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Arch Plast Surg > Volume 44(6); 2017 > Article
Kim, Kim, Choi, Jeong, and Kwon: Polydeoxyribonucleotide Improves Peripheral Tissue Oxygenation and Accelerates Angiogenesis in Diabetic Foot Ulcers

Abstract

Background

Polydeoxyribonucleotide (PDRN) is known to have anti-inflammatory and angiogenic effects and to accelerate wound healing. The aim of this study was to investigate whether PDRN could improve peripheral tissue oxygenation and angiogenesis in diabetic foot ulcers.

Methods

This was a prospective randomized controlled clinical trial. Twenty patients with a non-healing diabetic foot ulcer were randomly distributed into a control group (n=10) and a PDRN group (n=10). Initial surgical debridement and secondary surgical procedures such as a split-thickness skin graft, primary closure, or local flap were performed. Between the initial surgical debridement and secondary surgical procedures, 0.9% normal saline (3 mL) or PDRN was injected for 2 weeks by the intramuscular (1 ampule, 3 mL, 5.625 mg, 5 days per week) and perilesional routes (1 ampule, 3 mL, 5.625 mg, 2 days per week). Transcutaneous oxygen tension (TcPO2) was evaluated using the Periflux System 5000 with TcPO2/CO2 unit 5040 before the injections and on days 1, 3, 7, 14, and 28 after the start of the injections. A pathologic review (hematoxylin and eosin stain) of the debrided specimens was conducted by a pathologist, and vessel density (average number of vessels per visual field) was calculated.

Results

Compared with the control group, the PDRN-treated group showed improvements in peripheral tissue oxygenation on day 7 (P<0.01), day 14 (P<0.001), and day 28 (P<0.001). The pathologic review of the specimens from the PDRN group showed increased angiogenesis and improved inflammation compared with the control group. No statistically significant difference was found between the control group and the PDRN group in terms of vessel density (P=0.094). Complete healing was achieved in every patient.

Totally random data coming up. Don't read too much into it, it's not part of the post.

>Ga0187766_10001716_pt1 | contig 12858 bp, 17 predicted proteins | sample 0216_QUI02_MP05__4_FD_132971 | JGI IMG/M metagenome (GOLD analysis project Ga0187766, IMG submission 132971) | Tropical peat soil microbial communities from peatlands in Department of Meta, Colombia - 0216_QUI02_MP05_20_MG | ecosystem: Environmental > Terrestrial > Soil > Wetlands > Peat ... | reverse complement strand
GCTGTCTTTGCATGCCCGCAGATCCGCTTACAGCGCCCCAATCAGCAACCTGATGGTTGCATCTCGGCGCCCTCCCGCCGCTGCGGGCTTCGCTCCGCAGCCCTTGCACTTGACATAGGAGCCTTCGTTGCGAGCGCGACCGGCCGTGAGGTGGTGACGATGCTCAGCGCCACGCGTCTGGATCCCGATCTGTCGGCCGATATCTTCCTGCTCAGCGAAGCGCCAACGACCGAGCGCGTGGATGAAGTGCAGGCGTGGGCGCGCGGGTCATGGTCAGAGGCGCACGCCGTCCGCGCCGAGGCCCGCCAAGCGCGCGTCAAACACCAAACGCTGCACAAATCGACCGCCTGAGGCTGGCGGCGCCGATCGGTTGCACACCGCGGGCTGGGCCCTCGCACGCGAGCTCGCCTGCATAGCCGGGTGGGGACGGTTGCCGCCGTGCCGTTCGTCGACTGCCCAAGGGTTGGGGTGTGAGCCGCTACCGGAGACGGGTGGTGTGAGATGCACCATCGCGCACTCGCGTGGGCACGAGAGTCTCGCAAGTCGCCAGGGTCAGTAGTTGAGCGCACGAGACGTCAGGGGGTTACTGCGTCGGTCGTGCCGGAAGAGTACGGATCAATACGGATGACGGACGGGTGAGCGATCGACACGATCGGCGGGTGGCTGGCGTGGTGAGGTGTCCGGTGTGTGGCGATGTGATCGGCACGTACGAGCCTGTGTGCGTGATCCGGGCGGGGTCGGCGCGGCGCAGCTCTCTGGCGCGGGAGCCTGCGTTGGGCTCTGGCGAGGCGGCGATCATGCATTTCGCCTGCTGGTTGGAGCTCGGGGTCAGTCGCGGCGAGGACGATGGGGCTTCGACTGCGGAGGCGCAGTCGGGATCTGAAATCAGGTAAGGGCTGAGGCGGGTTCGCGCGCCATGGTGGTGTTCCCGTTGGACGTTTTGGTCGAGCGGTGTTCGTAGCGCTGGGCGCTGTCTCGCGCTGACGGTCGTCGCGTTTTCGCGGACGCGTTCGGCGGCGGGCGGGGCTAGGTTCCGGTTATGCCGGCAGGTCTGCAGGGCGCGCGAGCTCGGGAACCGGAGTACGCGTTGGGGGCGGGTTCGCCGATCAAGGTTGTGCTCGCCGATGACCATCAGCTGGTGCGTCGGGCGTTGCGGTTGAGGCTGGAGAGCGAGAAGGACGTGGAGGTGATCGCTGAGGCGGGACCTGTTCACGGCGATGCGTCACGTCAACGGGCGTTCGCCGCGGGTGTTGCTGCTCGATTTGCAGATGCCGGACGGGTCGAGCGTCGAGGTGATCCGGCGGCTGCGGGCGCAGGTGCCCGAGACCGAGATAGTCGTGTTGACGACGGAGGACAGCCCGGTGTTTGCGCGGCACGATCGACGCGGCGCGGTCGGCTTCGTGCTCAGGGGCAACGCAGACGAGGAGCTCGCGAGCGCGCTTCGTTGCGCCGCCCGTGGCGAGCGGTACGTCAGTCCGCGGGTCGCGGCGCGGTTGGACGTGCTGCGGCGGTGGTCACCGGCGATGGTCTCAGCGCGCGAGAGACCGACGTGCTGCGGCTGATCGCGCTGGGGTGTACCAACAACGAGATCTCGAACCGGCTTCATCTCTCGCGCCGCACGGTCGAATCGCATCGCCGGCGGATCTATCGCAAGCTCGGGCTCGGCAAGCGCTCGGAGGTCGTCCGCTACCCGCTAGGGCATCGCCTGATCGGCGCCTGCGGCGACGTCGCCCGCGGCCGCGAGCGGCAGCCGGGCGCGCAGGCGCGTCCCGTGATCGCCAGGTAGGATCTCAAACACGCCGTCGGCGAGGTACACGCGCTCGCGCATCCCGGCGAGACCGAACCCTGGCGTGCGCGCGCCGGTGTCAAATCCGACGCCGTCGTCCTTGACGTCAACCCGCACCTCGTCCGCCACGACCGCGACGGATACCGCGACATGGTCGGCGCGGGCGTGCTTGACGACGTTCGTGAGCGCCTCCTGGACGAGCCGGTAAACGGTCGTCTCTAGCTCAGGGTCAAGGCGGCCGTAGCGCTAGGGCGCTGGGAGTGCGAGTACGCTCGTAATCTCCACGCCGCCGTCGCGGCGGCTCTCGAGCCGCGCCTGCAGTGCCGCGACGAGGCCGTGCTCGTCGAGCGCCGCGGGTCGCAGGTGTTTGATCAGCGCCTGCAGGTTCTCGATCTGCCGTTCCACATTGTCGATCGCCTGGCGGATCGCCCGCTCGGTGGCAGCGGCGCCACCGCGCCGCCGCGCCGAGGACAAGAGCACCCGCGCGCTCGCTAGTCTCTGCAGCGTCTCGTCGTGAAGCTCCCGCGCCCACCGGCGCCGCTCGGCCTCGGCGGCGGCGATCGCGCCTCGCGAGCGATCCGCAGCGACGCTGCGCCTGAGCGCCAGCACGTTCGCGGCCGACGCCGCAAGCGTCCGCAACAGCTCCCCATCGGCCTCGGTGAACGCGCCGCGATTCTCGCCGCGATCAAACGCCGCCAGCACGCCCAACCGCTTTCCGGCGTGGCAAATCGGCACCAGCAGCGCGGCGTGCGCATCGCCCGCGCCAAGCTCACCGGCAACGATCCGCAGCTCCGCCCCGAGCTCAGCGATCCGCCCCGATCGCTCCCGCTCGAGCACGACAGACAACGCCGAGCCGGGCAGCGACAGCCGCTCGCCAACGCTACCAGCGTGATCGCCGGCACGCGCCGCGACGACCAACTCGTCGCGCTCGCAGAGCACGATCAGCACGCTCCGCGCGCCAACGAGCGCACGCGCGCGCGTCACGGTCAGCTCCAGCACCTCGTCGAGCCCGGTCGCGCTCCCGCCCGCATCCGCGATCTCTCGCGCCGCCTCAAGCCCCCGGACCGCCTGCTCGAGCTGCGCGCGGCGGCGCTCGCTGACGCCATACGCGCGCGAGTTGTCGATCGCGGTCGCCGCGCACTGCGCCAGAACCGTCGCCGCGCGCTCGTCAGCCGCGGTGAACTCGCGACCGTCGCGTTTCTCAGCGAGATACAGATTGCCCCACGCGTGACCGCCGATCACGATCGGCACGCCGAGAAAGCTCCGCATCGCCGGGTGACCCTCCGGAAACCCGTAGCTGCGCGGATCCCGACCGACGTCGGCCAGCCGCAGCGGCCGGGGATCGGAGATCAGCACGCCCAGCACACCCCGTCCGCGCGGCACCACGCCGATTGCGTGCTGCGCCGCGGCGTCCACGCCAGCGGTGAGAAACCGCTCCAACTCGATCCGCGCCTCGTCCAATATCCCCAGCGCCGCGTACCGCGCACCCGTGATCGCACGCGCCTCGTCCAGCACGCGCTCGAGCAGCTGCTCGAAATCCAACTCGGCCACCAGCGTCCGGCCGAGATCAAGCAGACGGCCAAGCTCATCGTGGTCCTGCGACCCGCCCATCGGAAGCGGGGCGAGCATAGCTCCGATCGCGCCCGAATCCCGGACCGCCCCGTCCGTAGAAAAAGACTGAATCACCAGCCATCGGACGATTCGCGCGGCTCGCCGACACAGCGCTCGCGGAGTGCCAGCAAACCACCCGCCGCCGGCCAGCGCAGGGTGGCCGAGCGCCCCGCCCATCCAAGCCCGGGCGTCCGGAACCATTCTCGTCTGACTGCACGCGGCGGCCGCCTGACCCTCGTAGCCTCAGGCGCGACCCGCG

Conclusions

In this study, PDRN improved peripheral tissue oxygenation. Moreover, PDRN is thought to be effective in improving inflammation and angiogenesis in diabetic foot ulcers.

INTRODUCTION

Diabetic foot ulcers are a common condition, characterized by chronic ulceration with vascular complications that impede the normal wound healing process [1]. Diabetic foot ulcers are the most common foot injuries leading to foot pain and poor quality of life due to lower extremity amputation. In diabetics, the combined effects of peripheral neuropathy, peripheral vascular disease, and infection aggravate ulceration, potentially leading to amputation. Peripheral arterial insufficiency with neuropathy has associated with a 10-fold increase in the risk of ulceration progressing to infection, gangrene, and amputation [2]. Consequently, diabetic foot ulcers are one of the most challenging conditions for plastic surgeons to treat.
Polydeoxyribonucleotide (PDRN) is obtained from sperm of trout by an extraction process in which purification and high-temperature sterilization procedures are performed to obtain an >95% pure active product. This compound is low-molecular-weight DNA containing a mixture of deoxyribonucleotide polymers with chain lengths ranging between 50 and 2000 base pairs. In vitro, PDRN has been shown to enhance the growth rate of human fibroblasts and osteoblasts in primary cultures at therapeutic concentrations [3,4]. In vivo, PDRN has been shown to enhance wound healing in an experimental model of thermal injury, in diabetic mice, and in ischemic skin flaps [5-7]. In addition, PDRN enhanced angiogenesis and neovascularization in a model of peripheral artery occlusive disease [8]. The cell proliferation effect appears to be mediated by the activation of purinergic adenosine A2A receptor [4].
The use of PDRN in reconstructive surgery is steadily becoming more popular, as evidence of the regenerative and reparative effects of PDRN becomes better known. The aim of this study was to investigate whether PDRN could improve peripheral tissue oxygenation and angiogenesis in diabetic foot ulcers.

METHODS

This was prospective randomized controlled clinical trial. All patients provided written informed consent before being enrolled. The experimental protocol was approved by the Institutional Review Board of Keimyung University in Korea (DSMC-02-011).
Patients who met the inclusion criteria were randomly chosen to receive a placebo (n=10) or PDRN (n=10). To estimate the number of patients that would be needed, we adapted the protocol of a publication that was similar to our experimental protocol [9]. Based on the results of that study, we calculated the sample size for a power of 80% and a significance level of 0.05, supposing that the study would be effective. Based on this calculation, 10 patients were included in each group.